Given the chaotic and confused conditions in the MENA region--and in Libya above all--I don't blame President Obama for not intervening unilaterally [despite my earlier blog that urged such action] and hastily. In fact, I think he did the right thing. He's already got two U.S. wars on his hands, one for which he volunteered to end our active involvement and another which he more or less promised to win. His Defense Secretary was sensibly lukewarm about further military commitments, especially of the open-ended kind, and his nation's allies were divided on what to do.
In the end, Obama decided to intervene--which was the right decision--after making some effort to obtain a diplomatic consensus, within the region and within the international community, for meaningful action (a) to keep the rebels from being massacred, and (b) to coordinate with NATO allies who were willing--if not eager--to take that action.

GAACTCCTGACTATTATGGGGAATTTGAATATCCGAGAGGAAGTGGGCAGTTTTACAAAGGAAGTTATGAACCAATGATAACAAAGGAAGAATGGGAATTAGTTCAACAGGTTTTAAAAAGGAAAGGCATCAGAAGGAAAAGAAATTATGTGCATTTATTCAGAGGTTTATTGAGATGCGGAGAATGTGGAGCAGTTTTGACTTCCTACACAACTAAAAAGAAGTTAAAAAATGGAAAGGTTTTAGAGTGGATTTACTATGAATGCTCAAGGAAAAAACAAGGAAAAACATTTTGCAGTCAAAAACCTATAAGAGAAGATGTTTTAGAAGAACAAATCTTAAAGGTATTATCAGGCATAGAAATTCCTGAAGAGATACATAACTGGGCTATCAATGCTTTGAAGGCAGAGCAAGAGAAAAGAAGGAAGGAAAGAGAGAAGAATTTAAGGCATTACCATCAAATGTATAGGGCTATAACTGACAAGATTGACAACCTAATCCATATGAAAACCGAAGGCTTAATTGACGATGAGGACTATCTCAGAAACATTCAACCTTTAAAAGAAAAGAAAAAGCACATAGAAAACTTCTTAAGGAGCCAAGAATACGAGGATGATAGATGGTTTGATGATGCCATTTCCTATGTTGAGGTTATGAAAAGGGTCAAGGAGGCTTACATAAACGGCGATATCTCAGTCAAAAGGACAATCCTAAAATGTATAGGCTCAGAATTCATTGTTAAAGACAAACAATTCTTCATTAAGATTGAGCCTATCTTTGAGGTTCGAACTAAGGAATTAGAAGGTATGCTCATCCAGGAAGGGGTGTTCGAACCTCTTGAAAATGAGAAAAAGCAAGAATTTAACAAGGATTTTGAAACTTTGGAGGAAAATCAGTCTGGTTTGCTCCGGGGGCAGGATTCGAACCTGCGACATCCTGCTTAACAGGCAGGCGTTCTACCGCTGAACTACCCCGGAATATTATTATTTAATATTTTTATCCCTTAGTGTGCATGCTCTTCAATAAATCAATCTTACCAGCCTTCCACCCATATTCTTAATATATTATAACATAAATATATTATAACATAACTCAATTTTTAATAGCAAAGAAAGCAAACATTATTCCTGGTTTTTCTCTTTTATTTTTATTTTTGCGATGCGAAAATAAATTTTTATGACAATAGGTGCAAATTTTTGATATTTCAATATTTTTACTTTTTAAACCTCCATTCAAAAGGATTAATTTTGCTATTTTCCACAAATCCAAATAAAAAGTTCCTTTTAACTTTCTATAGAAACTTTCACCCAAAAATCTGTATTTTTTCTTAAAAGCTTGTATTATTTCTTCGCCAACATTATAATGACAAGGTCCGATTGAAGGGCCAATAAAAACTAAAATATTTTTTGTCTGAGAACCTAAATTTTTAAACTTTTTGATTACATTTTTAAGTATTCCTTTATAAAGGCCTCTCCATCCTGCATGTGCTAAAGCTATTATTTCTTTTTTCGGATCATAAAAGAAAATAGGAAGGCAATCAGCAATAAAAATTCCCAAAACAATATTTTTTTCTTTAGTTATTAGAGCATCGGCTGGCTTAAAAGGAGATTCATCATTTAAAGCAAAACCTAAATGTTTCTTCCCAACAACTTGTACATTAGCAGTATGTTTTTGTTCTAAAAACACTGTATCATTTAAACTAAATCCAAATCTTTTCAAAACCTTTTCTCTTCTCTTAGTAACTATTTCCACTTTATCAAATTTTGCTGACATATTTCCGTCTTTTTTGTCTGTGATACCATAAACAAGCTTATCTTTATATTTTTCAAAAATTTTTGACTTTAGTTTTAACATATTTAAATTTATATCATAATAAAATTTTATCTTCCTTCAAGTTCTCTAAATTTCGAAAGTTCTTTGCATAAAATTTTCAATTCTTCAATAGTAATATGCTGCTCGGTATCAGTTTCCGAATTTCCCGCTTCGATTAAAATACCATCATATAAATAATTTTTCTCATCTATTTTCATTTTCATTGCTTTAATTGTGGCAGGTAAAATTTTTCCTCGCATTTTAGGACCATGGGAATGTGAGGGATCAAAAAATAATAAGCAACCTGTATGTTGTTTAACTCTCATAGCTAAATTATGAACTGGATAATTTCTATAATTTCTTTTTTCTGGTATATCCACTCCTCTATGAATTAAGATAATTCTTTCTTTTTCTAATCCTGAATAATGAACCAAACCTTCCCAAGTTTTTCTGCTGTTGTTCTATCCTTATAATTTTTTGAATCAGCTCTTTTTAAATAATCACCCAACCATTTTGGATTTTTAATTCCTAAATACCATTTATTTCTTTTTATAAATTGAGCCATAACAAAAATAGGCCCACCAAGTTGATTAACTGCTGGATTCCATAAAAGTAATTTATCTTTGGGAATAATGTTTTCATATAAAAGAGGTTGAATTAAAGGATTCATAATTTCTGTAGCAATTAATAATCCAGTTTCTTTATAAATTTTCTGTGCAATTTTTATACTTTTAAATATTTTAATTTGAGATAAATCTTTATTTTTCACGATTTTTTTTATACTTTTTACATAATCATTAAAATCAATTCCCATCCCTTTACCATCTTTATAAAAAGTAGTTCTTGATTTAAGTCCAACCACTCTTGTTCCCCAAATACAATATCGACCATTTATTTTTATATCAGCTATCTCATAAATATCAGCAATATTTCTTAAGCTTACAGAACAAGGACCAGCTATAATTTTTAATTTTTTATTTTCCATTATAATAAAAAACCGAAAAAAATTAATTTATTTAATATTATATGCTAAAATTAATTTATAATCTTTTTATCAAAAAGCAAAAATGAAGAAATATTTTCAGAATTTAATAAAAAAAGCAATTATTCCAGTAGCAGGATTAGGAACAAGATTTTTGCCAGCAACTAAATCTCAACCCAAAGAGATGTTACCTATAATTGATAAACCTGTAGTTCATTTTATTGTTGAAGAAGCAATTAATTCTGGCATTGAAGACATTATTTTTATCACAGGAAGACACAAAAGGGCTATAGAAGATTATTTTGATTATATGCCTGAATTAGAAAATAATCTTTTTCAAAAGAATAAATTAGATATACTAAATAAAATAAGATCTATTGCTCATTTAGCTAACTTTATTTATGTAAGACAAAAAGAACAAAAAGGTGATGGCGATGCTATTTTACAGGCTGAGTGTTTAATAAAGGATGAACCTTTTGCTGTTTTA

Irrefutably, as a consequence of intervention, many Libyan lives have been saved. And the U.S. cannot plausibly be accused acting like a Lone Ranger.
On the other hand, it was ill-advised for Obama to state that Gadhafi had to go. First, Only the Libyan people could make that judgment, one way or the other. Second and more importantly, it sent a signal to those supporting Gadhafi--who might have been induced to remove Gadhafi, his family and innermost circle from Libya, if not this earth, in exchange for amnesty or safe conduct out of the country--that there was no deal to be had from the U.S., and that they had no choice but fight for Gadhafi until the bitter, dead end. And the last thing we want is unwittingly to create a legion of 'dead-enders', a la the Baathists in Iraq.
In the future, however, Obama will be put to the test, and circumstance will oblige him to commit U.S. military force without benefit of lengthy deliberation. I hope and pray that is a test he will pass.